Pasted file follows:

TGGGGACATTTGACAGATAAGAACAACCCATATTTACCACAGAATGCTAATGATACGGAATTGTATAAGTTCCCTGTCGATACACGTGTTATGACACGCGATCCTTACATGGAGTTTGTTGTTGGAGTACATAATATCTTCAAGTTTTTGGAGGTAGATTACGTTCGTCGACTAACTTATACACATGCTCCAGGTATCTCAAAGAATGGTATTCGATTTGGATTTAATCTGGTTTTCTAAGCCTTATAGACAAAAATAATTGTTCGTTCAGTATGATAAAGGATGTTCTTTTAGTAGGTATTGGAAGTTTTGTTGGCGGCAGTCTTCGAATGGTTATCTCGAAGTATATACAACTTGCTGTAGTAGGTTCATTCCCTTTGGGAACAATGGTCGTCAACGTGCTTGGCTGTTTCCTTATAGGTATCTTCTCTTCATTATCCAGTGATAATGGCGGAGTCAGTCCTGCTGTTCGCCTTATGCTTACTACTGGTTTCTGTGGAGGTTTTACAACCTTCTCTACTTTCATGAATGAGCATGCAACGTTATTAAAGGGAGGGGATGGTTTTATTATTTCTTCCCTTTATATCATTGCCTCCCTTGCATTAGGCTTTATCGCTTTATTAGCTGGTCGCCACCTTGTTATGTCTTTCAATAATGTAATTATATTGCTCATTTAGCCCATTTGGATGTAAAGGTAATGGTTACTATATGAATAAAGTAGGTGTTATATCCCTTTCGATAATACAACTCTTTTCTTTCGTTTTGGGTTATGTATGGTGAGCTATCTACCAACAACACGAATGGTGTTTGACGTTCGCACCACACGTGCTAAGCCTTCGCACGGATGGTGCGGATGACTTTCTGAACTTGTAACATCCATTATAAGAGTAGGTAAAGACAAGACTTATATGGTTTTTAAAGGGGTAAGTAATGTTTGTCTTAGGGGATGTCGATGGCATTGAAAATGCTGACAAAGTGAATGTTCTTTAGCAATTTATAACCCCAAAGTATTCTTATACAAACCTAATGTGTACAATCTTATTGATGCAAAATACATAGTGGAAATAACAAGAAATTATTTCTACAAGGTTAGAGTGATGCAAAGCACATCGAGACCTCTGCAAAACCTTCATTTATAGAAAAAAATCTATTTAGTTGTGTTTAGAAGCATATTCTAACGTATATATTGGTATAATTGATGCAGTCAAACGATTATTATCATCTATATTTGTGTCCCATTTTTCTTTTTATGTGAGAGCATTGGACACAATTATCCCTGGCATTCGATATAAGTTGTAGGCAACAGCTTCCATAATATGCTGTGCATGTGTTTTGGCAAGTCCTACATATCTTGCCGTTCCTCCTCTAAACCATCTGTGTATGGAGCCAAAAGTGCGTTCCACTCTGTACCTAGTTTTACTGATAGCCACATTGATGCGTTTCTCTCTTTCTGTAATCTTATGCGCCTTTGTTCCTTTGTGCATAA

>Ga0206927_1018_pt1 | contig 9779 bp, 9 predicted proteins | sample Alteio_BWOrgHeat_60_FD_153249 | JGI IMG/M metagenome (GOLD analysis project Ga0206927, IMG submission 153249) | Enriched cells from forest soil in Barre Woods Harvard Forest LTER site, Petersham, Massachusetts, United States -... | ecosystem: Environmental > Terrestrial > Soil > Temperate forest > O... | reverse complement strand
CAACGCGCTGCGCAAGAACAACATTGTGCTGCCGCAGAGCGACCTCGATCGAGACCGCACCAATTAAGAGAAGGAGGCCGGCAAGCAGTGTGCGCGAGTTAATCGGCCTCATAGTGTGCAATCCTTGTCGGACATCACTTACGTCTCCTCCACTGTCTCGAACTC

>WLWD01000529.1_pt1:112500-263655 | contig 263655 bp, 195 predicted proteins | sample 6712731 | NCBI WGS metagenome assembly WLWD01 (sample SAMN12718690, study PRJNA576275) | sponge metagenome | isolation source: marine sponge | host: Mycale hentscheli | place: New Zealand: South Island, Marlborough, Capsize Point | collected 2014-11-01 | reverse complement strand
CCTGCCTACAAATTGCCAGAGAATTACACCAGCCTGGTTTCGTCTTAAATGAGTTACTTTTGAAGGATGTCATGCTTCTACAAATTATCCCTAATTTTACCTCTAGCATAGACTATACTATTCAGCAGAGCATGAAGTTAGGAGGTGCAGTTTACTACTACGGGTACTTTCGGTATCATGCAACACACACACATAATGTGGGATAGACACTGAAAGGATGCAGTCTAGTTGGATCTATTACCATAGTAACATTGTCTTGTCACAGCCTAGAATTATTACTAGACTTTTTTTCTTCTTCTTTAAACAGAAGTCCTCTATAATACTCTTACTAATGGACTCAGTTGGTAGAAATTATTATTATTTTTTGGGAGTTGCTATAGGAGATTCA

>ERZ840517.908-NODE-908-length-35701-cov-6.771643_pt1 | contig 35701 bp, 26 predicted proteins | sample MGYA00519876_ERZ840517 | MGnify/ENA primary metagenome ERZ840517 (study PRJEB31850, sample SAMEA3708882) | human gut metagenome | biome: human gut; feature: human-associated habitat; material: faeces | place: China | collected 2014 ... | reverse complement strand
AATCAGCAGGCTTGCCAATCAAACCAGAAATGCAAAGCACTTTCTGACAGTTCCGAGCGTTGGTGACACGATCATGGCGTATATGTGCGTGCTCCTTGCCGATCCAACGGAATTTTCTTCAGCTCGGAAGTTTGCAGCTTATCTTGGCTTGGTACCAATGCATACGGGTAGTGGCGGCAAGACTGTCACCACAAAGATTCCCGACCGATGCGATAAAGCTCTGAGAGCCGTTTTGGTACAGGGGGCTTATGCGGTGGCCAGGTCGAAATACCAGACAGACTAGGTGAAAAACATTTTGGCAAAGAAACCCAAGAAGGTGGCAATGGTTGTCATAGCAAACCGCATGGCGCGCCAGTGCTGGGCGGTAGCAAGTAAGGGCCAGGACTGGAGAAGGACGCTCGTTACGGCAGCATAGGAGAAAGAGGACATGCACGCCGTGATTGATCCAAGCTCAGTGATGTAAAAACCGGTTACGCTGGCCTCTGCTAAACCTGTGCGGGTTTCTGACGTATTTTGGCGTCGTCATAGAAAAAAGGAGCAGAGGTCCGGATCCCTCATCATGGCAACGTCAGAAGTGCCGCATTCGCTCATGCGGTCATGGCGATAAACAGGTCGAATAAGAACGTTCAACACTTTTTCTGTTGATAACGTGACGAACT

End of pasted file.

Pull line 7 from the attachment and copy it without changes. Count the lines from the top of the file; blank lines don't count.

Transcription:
AATCAGCAGGCTTGCCAATCAAACCAGAAATGCAAAGCACTTTCTGACAGTTCCGAGCGTTGGTGACACGATCATGGCGTATATGTGCGTGCTCCTTGCCGATCCAACGGAATTTTCTTCAGCTCGGAAGTTTGCAGCTTATCTTGGCTTGGTACCAATGCATACGGGTAGTGGCGGCAAGACTGTCACCACAAAGATTCCCGACCGATGCGATAAAGCTCTGAGAGCCGTTTTGGTACAGGGGGCTTATGCGGTGGCCAGGTCGAAATACCAGACAGACTAGGTGAAAAACATTTTGGCAAAGAAACCCAAGAAGGTGGCAATGGTTGTCATAGCAAACCGCATGGCGCGCCAGTGCTGGGCGGTAGCAAGTAAGGGCCAGGACTGGAGAAGGACGCTCGTTACGGCAGCATAGGAGAAAGAGGACATGCACGCCGTGATTGATCCAAGCTCAGTGATGTAAAAACCGGTTACGCTGGCCTCTGCTAAACCTGTGCGGGTTTCTGACGTATTTTGGCGTCGTCATAGAAAAAAGGAGCAGAGGTCCGGATCCCTCATCATGGCAACGTCAGAAGTGCCGCATTCGCTCATGCGGTCATGGCGATAAACAGGTCGAATAAGAACGTTCAACACTTTTTCTGTTGATAACGTGACGAACT